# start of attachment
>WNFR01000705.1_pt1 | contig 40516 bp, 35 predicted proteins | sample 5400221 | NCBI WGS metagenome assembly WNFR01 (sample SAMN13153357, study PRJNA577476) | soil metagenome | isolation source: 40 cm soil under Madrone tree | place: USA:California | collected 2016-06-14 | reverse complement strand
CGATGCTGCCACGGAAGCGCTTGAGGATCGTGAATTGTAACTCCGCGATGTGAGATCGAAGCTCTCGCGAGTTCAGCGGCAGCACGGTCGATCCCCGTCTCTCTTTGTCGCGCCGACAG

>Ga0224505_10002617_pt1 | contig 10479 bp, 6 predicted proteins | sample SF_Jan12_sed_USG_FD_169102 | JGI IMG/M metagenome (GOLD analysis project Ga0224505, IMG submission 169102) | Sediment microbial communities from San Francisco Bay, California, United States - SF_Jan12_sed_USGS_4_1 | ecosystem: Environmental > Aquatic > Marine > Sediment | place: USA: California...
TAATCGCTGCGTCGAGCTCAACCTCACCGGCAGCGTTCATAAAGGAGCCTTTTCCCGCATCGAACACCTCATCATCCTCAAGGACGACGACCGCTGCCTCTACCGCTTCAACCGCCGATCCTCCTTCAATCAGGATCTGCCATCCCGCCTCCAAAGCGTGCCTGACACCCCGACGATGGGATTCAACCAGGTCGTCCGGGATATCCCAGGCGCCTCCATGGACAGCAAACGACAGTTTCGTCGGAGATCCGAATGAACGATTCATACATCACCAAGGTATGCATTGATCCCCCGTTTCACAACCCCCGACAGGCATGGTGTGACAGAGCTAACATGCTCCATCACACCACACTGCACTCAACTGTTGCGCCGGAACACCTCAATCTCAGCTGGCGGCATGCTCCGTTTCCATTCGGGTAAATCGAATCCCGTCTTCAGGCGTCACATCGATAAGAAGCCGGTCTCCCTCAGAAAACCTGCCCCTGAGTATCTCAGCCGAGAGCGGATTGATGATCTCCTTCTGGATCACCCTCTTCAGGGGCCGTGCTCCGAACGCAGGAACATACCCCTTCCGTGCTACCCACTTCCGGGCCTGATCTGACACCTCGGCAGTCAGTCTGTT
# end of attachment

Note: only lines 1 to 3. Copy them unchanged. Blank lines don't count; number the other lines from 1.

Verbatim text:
>WNFR01000705.1_pt1 | contig 40516 bp, 35 predicted proteins | sample 5400221 | NCBI WGS metagenome assembly WNFR01 (sample SAMN13153357, study PRJNA577476) | soil metagenome | isolation source: 40 cm soil under Madrone tree | place: USA:California | collected 2016-06-14 | reverse complement strand
CGATGCTGCCACGGAAGCGCTTGAGGATCGTGAATTGTAACTCCGCGATGTGAGATCGAAGCTCTCGCGAGTTCAGCGGCAGCACGGTCGATCCCCGTCTCTCTTTGTCGCGCCGACAG

>Ga0224505_10002617_pt1 | contig 10479 bp, 6 predicted proteins | sample SF_Jan12_sed_USG_FD_169102 | JGI IMG/M metagenome (GOLD analysis project Ga0224505, IMG submission 169102) | Sediment microbial communities from San Francisco Bay, California, United States - SF_Jan12_sed_USGS_4_1 | ecosystem: Environmental > Aquatic > Marine > Sediment | place: USA: California...